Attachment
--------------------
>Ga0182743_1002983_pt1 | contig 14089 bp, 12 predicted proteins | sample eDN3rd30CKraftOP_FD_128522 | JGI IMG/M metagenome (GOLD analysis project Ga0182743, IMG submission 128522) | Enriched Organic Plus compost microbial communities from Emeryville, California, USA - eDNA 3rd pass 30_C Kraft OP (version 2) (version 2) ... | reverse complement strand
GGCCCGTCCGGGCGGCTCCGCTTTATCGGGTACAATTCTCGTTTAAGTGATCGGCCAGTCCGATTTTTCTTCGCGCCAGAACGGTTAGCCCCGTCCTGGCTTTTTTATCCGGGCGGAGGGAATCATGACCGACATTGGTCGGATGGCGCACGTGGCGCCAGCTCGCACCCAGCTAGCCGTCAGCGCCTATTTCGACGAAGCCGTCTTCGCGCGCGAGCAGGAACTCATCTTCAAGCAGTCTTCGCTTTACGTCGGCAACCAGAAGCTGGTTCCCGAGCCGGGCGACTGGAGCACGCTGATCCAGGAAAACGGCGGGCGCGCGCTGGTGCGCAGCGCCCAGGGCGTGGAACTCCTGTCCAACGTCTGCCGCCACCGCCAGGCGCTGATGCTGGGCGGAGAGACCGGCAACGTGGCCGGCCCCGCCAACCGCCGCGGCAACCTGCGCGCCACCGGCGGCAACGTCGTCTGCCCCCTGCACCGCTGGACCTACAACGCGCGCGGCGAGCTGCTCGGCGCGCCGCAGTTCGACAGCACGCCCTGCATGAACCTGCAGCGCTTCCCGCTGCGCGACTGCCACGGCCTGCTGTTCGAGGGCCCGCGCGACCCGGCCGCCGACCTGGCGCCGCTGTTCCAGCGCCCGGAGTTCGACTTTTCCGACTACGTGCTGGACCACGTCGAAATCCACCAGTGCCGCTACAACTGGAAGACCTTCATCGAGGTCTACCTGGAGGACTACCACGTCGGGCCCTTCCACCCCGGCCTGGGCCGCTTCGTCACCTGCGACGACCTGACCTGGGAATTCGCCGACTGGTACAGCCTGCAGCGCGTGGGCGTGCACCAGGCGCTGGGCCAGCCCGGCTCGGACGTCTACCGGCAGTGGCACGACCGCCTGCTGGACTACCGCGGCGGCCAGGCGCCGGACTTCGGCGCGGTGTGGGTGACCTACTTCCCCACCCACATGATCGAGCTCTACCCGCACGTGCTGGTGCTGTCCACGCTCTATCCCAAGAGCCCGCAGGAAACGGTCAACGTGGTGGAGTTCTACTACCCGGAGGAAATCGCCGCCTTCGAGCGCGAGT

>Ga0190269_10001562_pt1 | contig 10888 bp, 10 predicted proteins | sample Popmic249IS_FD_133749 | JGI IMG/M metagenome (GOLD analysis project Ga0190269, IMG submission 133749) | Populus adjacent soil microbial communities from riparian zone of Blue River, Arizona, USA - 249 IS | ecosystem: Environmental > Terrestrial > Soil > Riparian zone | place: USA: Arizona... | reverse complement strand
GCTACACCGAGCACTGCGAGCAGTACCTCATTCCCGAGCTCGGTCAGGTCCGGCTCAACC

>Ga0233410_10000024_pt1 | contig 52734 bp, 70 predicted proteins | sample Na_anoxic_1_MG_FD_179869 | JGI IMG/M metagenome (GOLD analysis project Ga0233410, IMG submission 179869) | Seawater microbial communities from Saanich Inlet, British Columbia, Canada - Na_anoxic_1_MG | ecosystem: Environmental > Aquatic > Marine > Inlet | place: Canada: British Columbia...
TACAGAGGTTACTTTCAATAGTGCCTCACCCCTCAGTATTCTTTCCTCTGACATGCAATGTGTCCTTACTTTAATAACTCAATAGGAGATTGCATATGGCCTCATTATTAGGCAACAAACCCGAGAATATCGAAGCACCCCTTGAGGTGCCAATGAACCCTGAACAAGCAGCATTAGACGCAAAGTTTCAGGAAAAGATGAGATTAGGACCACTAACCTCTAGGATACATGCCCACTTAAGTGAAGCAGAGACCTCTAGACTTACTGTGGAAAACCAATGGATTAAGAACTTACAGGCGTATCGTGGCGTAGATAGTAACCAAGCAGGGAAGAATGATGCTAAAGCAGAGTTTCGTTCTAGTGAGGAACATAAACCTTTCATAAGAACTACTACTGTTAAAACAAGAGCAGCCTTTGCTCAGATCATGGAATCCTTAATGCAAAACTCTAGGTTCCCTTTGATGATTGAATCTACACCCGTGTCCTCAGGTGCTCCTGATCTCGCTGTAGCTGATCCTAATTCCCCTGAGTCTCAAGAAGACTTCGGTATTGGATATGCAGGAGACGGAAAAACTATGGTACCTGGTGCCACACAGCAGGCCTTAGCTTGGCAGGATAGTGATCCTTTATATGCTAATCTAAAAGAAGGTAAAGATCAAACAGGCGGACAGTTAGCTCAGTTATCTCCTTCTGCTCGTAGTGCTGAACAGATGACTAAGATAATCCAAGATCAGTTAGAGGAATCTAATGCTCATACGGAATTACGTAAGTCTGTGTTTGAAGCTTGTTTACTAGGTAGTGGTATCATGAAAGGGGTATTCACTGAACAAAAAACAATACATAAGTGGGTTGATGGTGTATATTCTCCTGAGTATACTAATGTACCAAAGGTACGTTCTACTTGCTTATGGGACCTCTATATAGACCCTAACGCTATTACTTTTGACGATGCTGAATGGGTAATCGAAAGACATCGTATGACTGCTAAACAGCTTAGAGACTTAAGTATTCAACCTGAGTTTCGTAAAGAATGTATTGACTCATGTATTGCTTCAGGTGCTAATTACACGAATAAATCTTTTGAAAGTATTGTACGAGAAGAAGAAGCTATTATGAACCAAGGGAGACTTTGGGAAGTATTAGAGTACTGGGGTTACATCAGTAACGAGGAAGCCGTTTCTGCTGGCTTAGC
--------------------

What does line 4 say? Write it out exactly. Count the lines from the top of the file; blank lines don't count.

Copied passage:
GCTACACCGAGCACTGCGAGCAGTACCTCATTCCCGAGCTCGGTCAGGTCCGGCTCAACC